April 1st, 2013

Lisa Coffee

Writing Books that Matter

On today's episode of "Lisa's Journey to Read Every Free YA Ebook," I report on two very different stories. Between Shades of Gray by Ruta Sepetys is a gutting, inspired-by-true-events saga of a girl taken from Lithuania to Siberian work camps.  Think "Diary of Anne Frank" set in the snow and winter dark.  It's beautifully written and plotted.  I finished reading it, and I felt like I'd eaten my spinach.  This was a book worth reading and therefore worth writing.

On the other hand, I read Melissa Kantor's The Breakup Bible.  With witty prose by a post-breakup narrator, it's just a fun read. Think a smarter Bridget Jones in high school.  Honestly, I probably enjoyed reading it more than Between Shades of Gray. Sure, it touched on some important themes like love and racial identity, but I appreciated a bit of escapism and a happy ending.  This book was like a fluffy pink cupcake--fun, light, and oh-so-tasty.

I thought it fitting that I read these books close to one another, as they symbolize an inner debate I've had for a while.  What kind of book should I write?  A serious, issue-driven book with a message people need to hear (Between Shades of Gray), or a book that is lighter on message and bigger on fun (Breakup Bible).  What kind of a book is worth writing?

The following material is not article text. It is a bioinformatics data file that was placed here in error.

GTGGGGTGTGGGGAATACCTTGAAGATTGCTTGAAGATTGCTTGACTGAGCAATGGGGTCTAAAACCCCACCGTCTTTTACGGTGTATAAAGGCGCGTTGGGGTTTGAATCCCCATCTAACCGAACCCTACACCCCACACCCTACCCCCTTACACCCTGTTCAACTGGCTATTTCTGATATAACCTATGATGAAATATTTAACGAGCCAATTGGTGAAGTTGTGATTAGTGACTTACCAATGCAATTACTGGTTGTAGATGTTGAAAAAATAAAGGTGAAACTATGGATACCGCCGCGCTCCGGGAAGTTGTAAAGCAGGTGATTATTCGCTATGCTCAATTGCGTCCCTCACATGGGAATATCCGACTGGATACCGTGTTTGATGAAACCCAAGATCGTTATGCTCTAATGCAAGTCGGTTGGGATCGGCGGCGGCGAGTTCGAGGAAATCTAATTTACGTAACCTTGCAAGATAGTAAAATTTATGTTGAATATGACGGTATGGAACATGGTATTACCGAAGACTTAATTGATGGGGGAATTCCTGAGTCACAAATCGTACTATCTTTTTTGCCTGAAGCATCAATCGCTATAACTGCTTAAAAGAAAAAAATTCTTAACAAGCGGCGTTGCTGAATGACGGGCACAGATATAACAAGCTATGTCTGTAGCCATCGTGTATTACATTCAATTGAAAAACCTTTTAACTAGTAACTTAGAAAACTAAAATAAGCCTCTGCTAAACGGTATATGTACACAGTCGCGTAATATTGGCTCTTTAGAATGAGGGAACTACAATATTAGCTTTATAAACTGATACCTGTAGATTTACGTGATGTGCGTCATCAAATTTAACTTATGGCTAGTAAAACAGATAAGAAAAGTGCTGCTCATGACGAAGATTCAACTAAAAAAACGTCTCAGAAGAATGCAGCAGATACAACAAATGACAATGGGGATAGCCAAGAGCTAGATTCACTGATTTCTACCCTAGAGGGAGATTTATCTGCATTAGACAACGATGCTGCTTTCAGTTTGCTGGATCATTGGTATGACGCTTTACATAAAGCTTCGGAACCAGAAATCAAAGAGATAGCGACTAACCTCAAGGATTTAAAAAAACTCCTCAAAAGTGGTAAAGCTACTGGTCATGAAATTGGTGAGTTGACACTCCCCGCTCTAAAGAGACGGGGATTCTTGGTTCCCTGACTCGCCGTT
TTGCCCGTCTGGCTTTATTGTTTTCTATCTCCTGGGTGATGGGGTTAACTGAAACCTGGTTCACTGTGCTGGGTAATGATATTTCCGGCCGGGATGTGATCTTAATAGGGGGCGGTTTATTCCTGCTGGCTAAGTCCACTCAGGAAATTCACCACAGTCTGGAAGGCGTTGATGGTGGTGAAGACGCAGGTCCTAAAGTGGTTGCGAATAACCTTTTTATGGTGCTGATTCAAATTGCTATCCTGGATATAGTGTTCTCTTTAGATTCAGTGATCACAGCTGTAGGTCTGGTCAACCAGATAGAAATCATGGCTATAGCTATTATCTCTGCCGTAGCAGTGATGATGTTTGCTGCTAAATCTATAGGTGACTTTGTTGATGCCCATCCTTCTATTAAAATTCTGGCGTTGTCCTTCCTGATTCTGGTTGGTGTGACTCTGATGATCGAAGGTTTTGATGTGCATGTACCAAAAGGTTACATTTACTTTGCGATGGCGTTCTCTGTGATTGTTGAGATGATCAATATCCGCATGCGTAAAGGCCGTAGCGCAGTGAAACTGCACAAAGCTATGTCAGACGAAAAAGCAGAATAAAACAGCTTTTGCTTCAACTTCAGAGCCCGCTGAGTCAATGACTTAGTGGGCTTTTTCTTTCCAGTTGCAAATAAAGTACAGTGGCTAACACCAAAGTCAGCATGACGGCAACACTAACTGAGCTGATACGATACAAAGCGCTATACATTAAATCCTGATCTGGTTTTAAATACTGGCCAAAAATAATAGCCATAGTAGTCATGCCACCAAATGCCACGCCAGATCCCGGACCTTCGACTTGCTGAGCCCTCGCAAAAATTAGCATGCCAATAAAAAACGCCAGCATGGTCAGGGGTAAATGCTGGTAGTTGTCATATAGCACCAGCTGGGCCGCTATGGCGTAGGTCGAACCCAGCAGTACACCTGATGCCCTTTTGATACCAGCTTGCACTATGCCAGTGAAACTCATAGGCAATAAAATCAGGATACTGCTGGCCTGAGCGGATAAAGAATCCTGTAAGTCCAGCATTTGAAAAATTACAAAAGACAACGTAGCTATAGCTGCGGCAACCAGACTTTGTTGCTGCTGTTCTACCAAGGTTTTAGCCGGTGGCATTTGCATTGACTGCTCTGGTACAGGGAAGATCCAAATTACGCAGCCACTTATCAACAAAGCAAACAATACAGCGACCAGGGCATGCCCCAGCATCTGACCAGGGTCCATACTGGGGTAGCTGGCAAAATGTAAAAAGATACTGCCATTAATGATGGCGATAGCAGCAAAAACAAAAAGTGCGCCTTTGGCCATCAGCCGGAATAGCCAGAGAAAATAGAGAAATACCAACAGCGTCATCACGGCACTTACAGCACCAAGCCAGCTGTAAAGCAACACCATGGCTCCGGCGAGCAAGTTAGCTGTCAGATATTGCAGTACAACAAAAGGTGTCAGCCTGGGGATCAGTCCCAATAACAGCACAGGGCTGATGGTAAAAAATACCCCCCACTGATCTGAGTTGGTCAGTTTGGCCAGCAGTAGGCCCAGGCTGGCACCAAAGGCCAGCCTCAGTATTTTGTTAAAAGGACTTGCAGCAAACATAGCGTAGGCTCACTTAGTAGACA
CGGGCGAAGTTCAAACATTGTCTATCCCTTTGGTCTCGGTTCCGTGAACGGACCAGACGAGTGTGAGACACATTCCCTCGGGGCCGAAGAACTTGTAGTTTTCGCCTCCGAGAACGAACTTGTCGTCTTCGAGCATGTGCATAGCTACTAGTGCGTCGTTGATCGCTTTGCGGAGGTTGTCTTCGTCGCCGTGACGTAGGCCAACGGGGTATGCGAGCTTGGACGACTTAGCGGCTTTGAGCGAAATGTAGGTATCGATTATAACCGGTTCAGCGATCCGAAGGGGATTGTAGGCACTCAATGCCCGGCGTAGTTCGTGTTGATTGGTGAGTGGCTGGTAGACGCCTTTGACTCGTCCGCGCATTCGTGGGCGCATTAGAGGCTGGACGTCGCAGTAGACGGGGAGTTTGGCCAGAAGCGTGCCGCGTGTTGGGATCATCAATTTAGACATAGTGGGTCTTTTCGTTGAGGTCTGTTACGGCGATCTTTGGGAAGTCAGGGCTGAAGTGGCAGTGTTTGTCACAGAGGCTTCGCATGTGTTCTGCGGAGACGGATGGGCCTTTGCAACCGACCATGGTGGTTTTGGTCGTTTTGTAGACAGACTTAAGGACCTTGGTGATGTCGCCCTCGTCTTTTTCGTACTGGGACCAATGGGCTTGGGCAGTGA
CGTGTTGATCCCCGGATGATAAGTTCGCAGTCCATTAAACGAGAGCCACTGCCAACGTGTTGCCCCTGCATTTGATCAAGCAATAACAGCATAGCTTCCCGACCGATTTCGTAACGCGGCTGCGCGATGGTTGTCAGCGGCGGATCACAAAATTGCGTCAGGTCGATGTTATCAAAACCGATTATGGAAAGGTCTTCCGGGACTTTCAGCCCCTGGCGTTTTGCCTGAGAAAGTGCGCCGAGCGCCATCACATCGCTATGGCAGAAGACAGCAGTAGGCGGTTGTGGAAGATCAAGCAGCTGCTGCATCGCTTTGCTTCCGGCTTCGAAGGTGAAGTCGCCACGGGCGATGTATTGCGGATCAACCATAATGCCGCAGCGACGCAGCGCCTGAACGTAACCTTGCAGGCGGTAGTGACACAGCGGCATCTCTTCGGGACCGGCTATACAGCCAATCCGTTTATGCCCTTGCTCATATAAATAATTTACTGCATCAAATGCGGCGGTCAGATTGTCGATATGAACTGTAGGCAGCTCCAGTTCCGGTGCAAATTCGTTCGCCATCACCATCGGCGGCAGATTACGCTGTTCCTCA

When I began writing, I thought I needed to craft a Sepetys-style epic to really matter as a writer.  I wrote that kind of book, and I do love it.  But I don't know whether it's big enough or good enough to venture even close to Between Shades of Gray territory.  I wonder if I'll sound melodramatic and cheesy to my readers.

My second book, on the other hand, hints at bigger themes of true love and family, but I mostly just have fun writing it.  It's silly and probably sometimes slapstick, but I definitely escape to a happy place when I write it.  Nobody will consider me a Serious Author if I ever get this published.  But I think Andrea and Nikki like this one better than the first because of its fun factor.

I have to believe that readers value both spinach and a pink cupcake.  Sometimes you're in the mood for a big read; other times, it's overwhelming to add the woes of the world to your own.

What do you think?  What kind of book is worth writing/reading?